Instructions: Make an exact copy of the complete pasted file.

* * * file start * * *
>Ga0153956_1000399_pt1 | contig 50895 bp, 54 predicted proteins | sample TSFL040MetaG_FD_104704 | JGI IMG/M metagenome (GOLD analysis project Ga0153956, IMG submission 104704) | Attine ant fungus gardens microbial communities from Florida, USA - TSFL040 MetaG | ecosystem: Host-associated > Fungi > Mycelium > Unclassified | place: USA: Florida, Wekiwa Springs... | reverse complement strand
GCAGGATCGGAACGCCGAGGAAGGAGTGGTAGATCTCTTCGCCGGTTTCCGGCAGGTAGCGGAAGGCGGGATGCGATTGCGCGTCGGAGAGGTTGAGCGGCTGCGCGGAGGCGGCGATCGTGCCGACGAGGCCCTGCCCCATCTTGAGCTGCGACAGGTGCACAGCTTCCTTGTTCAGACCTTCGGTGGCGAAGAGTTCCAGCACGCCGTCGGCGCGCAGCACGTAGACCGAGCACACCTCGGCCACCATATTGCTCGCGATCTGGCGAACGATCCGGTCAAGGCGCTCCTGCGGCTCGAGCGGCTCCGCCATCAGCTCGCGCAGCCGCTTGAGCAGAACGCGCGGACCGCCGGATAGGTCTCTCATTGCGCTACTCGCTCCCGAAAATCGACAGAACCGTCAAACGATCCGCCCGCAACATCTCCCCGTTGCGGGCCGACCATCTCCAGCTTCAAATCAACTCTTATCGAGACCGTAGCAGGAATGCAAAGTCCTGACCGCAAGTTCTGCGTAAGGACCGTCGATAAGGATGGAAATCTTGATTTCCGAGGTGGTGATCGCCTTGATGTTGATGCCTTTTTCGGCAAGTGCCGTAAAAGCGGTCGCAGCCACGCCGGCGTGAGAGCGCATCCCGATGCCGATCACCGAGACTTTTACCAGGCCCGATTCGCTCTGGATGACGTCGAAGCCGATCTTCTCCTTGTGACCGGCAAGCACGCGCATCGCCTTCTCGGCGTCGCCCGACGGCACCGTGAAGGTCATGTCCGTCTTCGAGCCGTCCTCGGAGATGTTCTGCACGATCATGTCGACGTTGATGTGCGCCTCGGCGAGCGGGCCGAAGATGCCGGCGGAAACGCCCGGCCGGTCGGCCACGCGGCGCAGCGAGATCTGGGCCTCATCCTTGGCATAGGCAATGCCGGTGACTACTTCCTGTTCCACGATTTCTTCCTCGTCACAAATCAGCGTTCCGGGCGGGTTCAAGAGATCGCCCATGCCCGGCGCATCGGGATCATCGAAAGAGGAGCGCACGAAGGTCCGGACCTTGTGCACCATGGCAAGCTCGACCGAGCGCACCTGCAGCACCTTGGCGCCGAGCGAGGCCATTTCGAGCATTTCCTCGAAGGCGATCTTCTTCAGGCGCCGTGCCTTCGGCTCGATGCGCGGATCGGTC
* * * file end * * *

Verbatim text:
>Ga0153956_1000399_pt1 | contig 50895 bp, 54 predicted proteins | sample TSFL040MetaG_FD_104704 | JGI IMG/M metagenome (GOLD analysis project Ga0153956, IMG submission 104704) | Attine ant fungus gardens microbial communities from Florida, USA - TSFL040 MetaG | ecosystem: Host-associated > Fungi > Mycelium > Unclassified | place: USA: Florida, Wekiwa Springs... | reverse complement strand
GCAGGATCGGAACGCCGAGGAAGGAGTGGTAGATCTCTTCGCCGGTTTCCGGCAGGTAGCGGAAGGCGGGATGCGATTGCGCGTCGGAGAGGTTGAGCGGCTGCGCGGAGGCGGCGATCGTGCCGACGAGGCCCTGCCCCATCTTGAGCTGCGACAGGTGCACAGCTTCCTTGTTCAGACCTTCGGTGGCGAAGAGTTCCAGCACGCCGTCGGCGCGCAGCACGTAGACCGAGCACACCTCGGCCACCATATTGCTCGCGATCTGGCGAACGATCCGGTCAAGGCGCTCCTGCGGCTCGAGCGGCTCCGCCATCAGCTCGCGCAGCCGCTTGAGCAGAACGCGCGGACCGCCGGATAGGTCTCTCATTGCGCTACTCGCTCCCGAAAATCGACAGAACCGTCAAACGATCCGCCCGCAACATCTCCCCGTTGCGGGCCGACCATCTCCAGCTTCAAATCAACTCTTATCGAGACCGTAGCAGGAATGCAAAGTCCTGACCGCAAGTTCTGCGTAAGGACCGTCGATAAGGATGGAAATCTTGATTTCCGAGGTGGTGATCGCCTTGATGTTGATGCCTTTTTCGGCAAGTGCCGTAAAAGCGGTCGCAGCCACGCCGGCGTGAGAGCGCATCCCGATGCCGATCACCGAGACTTTTACCAGGCCCGATTCGCTCTGGATGACGTCGAAGCCGATCTTCTCCTTGTGACCGGCAAGCACGCGCATCGCCTTCTCGGCGTCGCCCGACGGCACCGTGAAGGTCATGTCCGTCTTCGAGCCGTCCTCGGAGATGTTCTGCACGATCATGTCGACGTTGATGTGCGCCTCGGCGAGCGGGCCGAAGATGCCGGCGGAAACGCCCGGCCGGTCGGCCACGCGGCGCAGCGAGATCTGGGCCTCATCCTTGGCATAGGCAATGCCGGTGACTACTTCCTGTTCCACGATTTCTTCCTCGTCACAAATCAGCGTTCCGGGCGGGTTCAAGAGATCGCCCATGCCCGGCGCATCGGGATCATCGAAAGAGGAGCGCACGAAGGTCCGGACCTTGTGCACCATGGCAAGCTCGACCGAGCGCACCTGCAGCACCTTGGCGCCGAGCGAGGCCATTTCGAGCATTTCCTCGAAGGCGATCTTCTTCAGGCGCCGTGCCTTCGGCTCGATGCGCGGATCGGTC